Date Started: May 16th, 2023
Date Finished: June 9th, 2023
Michele Zauner is a brilliant author whose attention to detail regarding both food and emotion and how they interweave with one another is absolutely breathtaking. I could picture each dish she wrote about in my mind, her descriptions rivaling the visual portrayal of food in a Studio Ghibli film. That's how wonderfully vivid her words were. I could practically see the Korean fried chicken, Taiwanese beef noodle soup, and gyeranjjim jumping off the page and into my rumbling belly.
However, I still find myself struggling to give a star rating for her memoir. I believe this is primarily because her story shines a light directly onto my own life and the recent struggles I have found myself facing in regards to the parent/ child dynamic and the issues that stem from generational trauma.
While reading this memoir, I found (and highlighted) many instances where the dynamics between Michelle and her mother (and sometimes her father) felt toxic or uncomfortable. Of course, I must note that I read this story through a very specific lens having recently decided to cut ties with both of my parents. But--from my outside perspective--the dynamics within this family did not seem the most healthy and caused me a mixture of frustration and heartbreak when Michelle turned the blame onto herself.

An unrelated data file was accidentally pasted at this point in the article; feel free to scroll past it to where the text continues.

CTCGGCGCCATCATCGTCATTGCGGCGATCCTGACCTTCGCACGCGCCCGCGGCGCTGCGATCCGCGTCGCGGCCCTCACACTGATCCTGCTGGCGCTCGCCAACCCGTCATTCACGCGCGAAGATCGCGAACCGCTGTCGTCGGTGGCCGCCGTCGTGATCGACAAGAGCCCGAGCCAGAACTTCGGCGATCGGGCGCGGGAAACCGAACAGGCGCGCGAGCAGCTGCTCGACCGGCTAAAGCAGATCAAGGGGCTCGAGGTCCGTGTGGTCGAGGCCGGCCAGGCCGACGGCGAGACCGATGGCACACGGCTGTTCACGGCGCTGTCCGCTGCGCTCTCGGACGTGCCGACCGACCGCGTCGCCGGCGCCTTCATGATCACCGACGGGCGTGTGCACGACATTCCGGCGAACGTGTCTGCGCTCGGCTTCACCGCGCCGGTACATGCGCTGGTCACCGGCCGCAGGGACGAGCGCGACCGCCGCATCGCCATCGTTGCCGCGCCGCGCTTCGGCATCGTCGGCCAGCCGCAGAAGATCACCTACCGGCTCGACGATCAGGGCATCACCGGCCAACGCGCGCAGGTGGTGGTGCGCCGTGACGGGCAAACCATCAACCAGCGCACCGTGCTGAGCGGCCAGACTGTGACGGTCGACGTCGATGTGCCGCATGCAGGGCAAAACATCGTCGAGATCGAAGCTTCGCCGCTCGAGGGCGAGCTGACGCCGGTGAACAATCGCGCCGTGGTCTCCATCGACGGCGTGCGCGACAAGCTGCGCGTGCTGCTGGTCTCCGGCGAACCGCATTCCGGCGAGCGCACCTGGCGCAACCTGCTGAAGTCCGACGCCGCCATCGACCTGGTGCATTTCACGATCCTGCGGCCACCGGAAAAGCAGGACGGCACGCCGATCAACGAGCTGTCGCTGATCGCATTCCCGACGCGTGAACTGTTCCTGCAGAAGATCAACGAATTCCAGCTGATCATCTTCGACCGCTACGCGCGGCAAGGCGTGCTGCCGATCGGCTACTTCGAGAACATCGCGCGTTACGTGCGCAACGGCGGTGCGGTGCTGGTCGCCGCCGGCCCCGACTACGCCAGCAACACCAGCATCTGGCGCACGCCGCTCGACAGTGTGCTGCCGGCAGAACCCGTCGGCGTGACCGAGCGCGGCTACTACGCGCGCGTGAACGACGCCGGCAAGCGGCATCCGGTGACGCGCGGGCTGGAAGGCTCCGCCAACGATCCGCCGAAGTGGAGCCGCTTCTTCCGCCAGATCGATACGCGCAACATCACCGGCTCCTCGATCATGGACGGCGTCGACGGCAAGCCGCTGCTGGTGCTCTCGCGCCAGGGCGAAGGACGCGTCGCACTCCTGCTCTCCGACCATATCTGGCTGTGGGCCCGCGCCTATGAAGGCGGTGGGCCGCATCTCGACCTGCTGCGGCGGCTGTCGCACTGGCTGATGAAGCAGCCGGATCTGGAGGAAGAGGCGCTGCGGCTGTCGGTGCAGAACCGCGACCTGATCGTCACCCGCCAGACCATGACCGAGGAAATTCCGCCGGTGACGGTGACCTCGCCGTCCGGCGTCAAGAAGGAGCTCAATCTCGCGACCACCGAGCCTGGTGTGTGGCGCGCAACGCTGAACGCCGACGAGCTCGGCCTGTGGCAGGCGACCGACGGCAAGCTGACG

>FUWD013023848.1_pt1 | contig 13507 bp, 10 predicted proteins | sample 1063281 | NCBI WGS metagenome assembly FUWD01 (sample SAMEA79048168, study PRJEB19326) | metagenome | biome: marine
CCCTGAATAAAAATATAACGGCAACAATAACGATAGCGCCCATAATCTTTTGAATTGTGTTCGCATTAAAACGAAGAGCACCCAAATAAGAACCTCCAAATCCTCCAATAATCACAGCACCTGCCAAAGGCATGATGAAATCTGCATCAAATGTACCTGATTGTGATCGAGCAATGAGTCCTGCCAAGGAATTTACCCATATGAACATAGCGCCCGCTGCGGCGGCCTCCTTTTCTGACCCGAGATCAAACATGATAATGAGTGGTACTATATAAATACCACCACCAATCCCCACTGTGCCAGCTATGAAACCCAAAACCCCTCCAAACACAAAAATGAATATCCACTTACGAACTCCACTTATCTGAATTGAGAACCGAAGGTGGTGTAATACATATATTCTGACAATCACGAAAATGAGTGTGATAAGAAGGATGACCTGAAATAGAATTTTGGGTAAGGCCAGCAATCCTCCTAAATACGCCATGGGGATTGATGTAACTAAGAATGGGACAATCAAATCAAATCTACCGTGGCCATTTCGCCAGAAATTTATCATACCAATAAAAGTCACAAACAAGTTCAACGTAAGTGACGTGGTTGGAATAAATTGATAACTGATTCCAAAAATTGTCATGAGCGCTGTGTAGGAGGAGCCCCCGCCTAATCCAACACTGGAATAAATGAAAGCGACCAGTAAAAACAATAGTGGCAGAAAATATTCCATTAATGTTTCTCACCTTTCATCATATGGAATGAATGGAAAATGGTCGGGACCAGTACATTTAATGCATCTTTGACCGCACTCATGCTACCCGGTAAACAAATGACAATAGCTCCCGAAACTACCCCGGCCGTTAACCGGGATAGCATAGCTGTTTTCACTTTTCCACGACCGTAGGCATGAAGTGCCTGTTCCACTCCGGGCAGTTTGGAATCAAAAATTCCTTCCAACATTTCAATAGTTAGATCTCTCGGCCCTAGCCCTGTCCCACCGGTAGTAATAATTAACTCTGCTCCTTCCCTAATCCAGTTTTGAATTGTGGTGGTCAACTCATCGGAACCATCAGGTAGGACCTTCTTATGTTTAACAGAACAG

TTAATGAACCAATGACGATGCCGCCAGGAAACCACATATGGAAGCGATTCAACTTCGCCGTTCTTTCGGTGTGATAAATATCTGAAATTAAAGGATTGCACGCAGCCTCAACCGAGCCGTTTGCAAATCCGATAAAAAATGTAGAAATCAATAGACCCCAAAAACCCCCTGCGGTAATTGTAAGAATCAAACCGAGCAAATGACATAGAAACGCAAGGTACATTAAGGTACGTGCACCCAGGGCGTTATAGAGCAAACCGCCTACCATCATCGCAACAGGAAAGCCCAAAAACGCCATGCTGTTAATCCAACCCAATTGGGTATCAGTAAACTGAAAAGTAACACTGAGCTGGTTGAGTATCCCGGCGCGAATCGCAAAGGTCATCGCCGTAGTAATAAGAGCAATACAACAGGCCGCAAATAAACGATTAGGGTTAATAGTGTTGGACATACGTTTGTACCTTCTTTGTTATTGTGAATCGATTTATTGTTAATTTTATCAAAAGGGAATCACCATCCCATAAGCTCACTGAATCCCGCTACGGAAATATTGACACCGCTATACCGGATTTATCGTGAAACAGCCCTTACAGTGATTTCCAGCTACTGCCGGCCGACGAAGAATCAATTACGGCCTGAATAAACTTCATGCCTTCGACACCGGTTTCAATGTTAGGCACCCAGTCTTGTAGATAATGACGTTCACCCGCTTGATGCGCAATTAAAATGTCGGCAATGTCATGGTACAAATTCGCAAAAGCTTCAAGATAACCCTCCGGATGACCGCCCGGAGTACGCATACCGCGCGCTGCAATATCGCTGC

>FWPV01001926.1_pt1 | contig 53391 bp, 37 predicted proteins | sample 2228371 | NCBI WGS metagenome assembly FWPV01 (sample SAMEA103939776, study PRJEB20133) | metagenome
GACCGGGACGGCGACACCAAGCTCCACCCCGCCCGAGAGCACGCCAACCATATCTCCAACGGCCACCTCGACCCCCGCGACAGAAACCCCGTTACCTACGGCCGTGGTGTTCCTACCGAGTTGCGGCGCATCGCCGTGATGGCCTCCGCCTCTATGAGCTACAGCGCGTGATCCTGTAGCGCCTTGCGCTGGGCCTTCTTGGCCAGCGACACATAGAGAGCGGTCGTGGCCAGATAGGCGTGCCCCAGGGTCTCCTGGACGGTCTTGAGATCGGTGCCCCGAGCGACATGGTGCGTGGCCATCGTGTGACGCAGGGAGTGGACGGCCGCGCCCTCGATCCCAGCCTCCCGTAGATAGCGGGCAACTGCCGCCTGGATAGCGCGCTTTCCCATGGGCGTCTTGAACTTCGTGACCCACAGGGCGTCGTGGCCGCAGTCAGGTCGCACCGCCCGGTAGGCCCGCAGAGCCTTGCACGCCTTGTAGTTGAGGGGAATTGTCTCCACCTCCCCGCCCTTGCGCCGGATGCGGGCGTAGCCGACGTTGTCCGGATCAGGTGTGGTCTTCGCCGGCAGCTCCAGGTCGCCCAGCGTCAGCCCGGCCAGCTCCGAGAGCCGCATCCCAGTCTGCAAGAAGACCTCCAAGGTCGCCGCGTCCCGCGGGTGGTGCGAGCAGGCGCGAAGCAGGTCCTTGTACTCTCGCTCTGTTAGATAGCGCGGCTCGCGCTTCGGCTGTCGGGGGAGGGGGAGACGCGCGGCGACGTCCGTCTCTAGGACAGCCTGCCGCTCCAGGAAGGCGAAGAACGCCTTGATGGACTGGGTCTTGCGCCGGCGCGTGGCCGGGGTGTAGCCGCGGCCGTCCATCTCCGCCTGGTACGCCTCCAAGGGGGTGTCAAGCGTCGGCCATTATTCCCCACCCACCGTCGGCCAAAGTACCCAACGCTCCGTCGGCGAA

I literally had to close this book for a few weeks as it became too much for me to read. The enmeshed relationship between mother and daughter felt too similar to my own, which left me emotionally drained.
In the end, my takeaway from this book is that the parent/ child relationship is one of the most complex relationships we will ever experience in our lives and everyone views it differently, oftentimes vastly. We can never truly know or understand the feelings that run deep within the relationships between families outside of our own, nor can we (or should we) judge any person's choice to stay within those dynamics or leave them entirely. And to add in an additional layer of becoming a parental caretaker complicates matters even more, creating a large, swirling vortex of feelings that may never become untangled.